China’s growth: Pettis vs Ross
The China debate continues.
Moving to the pages of the FT.
While Chinese consumption was growing at an impressive 9 per cent a year over the past few years, Chinese gross domestic product growth substantially outpaced it, clocking in at 10 per cent to 13 per cent annually. China was able to do this in large part because as it poured resources and cheap financing into manufacturing, and in so doing produced many more goods than Chinese households and businesses were able to consume, the balance was exported abroad, where much of it was absorbed by US consumers.
But everything has changed. Willingly or unwillingly, US debt levels will decline over the next several years. As a result American consumption will grow substantially slower than the US economy, and so the trade deficit will decline. For the rest of the world, even ignoring the possibility of a decline in global investment, a contraction in the US trade deficit will bring with it a period in which economic growth will be less than consumption growth.
This matters, especially for China. If the Chinese economy was the biggest beneficiary of excess US consumption growth, it is likely also to be the biggest victim of a rising US savings rate. For now, China has been able to avoid the brunt of this reversal. Although Chinese exports have dropped, imports have declined even faster, so that China’s GDP continues to grow faster than its consumption, and China’s savings level, which is the inverse of consumption, continues to rise. But this has come at the expense of an unsustainable squeeze on China’s export competitors.
Eventually, and maybe this is already happening, the decline in the US trade deficit must result in a decline in China’s ability to export the difference between its growth in production and consumption. When this happens, China’s economy will grow more slowly than Chinese consumption, just as the opposite is happening in the US.
For now an extraordinary but inefficient expansion in new bank lending has powered the Chinese economy into growth rates that many thought unlikely even six months ago. But rapidly rising bank lending, especially if misallocated to nearly the same extent as in previous loan surges, cannot be a long-term solution for slowing Chinese growth.
Over the next five years or more Chinese economic growth is going to be constrained by growth in Chinese consumption. The massive but unsustainable investment in infrastructure and new production facilities that characterises the Chinese fiscal stimulus package will not be able to change this fact. From its dizzying heights during the past two decades, the world needs to prepare itself for a decade during which, if all goes well, China grows at a still respectable but much lower rate of 5-7 per cent. If the current fiscal stimulus package retards China’s adjustment process, as many analysts argue that it does, growth rates may be much lower.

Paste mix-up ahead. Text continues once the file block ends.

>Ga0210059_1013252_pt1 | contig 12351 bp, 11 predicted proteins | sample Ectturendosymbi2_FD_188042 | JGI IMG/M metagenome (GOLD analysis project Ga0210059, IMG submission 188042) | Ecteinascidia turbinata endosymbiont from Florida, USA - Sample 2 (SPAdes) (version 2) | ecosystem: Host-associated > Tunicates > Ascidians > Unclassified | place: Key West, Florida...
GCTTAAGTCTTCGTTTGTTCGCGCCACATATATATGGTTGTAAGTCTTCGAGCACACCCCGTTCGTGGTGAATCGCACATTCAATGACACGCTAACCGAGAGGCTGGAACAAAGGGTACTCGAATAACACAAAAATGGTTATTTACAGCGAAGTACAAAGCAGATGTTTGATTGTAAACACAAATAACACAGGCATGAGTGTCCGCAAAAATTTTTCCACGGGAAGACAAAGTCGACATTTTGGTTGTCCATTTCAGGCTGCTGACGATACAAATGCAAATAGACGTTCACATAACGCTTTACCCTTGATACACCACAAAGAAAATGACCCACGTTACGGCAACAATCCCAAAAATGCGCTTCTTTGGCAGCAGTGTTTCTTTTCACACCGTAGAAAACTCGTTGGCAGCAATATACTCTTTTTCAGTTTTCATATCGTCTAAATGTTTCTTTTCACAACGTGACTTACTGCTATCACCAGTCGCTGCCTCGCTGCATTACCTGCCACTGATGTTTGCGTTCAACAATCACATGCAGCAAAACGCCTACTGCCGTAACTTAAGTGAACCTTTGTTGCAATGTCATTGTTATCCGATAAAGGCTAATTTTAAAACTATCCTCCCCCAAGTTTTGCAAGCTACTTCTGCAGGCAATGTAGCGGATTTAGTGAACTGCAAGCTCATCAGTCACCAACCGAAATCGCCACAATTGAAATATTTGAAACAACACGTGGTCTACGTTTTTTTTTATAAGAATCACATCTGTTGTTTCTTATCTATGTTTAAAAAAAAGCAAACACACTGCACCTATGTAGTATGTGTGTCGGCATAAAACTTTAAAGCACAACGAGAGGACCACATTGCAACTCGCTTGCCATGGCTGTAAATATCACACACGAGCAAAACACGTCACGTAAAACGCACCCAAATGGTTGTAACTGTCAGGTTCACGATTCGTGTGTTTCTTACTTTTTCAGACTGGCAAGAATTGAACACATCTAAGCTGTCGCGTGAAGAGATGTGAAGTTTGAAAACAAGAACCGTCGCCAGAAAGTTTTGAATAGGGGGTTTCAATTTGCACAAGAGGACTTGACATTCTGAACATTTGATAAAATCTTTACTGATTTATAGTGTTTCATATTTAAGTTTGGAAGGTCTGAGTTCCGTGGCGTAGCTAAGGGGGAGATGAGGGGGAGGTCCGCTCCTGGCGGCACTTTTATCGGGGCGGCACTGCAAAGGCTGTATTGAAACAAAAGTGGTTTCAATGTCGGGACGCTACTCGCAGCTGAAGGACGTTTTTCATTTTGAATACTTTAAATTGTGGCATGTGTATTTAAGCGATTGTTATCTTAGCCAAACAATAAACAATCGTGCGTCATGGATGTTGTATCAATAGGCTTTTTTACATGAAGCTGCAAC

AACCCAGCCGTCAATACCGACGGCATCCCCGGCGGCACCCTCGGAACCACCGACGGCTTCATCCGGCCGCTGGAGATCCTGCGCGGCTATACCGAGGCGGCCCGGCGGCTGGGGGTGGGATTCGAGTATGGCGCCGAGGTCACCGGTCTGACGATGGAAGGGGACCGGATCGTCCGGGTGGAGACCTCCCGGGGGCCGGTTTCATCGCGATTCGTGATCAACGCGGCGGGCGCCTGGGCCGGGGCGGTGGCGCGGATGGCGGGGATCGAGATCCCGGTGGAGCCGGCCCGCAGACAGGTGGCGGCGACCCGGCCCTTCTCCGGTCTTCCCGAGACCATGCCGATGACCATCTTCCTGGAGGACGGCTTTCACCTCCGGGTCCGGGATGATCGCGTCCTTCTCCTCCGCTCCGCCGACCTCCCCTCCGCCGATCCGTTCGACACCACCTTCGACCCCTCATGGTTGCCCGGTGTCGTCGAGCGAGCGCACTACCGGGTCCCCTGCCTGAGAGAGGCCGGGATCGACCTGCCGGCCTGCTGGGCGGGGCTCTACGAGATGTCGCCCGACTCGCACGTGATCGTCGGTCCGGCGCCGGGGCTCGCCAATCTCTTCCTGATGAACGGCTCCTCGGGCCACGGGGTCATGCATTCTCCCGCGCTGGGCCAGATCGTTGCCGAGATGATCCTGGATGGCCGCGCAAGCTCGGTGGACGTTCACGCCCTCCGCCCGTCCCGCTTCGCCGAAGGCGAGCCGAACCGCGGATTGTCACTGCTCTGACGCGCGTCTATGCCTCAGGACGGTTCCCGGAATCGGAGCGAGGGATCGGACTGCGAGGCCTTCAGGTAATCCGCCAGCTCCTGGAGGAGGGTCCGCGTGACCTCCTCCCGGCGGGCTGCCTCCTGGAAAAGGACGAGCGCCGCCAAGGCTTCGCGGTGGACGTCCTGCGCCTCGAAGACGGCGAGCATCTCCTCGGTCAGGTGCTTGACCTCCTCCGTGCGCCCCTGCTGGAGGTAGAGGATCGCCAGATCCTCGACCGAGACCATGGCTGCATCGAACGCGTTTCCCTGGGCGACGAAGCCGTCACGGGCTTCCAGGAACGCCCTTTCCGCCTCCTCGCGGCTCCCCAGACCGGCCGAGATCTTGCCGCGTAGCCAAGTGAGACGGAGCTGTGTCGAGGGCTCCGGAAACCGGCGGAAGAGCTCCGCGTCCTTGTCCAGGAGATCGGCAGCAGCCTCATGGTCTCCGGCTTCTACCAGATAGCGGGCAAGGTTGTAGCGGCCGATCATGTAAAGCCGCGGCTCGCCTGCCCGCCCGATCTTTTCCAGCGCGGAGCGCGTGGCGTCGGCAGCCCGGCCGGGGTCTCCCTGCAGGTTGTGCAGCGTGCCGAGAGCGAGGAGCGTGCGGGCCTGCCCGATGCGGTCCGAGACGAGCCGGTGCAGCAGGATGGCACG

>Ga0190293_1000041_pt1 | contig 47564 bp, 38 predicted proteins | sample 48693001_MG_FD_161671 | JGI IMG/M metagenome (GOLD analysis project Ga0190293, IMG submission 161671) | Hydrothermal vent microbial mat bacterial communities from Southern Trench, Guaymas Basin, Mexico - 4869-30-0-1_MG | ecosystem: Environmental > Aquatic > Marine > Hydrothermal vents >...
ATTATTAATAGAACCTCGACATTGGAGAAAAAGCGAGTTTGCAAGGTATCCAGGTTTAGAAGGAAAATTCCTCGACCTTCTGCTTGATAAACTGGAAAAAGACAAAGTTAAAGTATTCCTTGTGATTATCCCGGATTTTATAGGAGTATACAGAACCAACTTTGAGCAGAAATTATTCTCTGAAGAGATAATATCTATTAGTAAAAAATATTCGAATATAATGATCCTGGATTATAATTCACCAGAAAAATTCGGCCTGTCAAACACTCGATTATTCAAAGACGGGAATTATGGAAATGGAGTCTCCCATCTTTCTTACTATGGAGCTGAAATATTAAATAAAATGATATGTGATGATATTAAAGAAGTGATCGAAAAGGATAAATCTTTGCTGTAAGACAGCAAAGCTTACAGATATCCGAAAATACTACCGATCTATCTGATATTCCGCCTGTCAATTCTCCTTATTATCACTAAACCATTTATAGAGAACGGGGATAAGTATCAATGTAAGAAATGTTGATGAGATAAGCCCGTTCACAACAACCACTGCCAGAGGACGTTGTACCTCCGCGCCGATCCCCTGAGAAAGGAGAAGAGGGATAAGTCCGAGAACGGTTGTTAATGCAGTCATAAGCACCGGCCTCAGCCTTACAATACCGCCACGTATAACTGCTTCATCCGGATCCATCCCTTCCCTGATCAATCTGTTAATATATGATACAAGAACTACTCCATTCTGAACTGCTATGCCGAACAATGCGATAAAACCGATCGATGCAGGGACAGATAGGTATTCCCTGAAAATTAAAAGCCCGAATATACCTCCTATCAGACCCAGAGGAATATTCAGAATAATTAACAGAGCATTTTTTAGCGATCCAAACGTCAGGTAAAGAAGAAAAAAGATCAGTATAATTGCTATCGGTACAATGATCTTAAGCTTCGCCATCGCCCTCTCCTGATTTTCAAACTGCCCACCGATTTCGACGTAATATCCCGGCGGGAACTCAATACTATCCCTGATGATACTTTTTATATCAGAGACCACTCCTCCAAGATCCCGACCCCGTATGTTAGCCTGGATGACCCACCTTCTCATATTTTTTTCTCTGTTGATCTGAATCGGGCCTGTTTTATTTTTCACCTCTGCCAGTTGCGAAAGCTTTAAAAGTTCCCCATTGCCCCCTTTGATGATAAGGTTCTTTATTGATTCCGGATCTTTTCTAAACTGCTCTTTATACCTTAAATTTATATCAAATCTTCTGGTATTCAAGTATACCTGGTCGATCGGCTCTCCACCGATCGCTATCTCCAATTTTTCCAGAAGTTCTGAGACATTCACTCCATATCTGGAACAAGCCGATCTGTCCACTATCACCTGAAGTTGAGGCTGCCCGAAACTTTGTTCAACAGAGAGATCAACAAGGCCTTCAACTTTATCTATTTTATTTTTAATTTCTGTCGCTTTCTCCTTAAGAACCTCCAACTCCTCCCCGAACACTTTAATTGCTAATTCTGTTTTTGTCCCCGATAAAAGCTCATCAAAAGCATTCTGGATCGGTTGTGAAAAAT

Sir, Michael Pettis (“Get ready for lower Chinese growth”, July 31) unfortunately arrives at a wrong prognosis on China, predicting a slowdown of its growth to at best 5 to 7 per cent a year and quite possibly lower, because his article is wrong factually and contains errors in economics.
Prof Pettis writes that “although Chinese exports have dropped, imports have declined even faster”. This is the reverse of the actual trend. China’s imports have fallen less rapidly than its exports. Since the peak month of August 2008 China’s exports have fallen by 28 per cent but its imports have declined by only 18 per cent. China’s trade surplus reached its peak in January 2009, with a monthly surplus of $42.1bn, and since then its surplus has fallen steadily and rapidly – the surplus for June was $8.25bn.
This decline is despite trade price shifts which have tended to exaggerate China’s surplus. Research published by Goldman Sachs estimates that in real terms, if an adjustment is made for changes in export and import prices, China’s surplus has shrunk to one-third of its level 12 months ago.
Prof Pettis writes that “the decline in the US trade deficit must result in a decline in China’s ability to export the difference between its growth in production and consumption. When this happens, China’s economy will grow more slowly than Chinese consumption … rather than act as the lower constraint for GDP growth, as it has for the past two decades, growth in Chinese consumption will become the upper constraint.”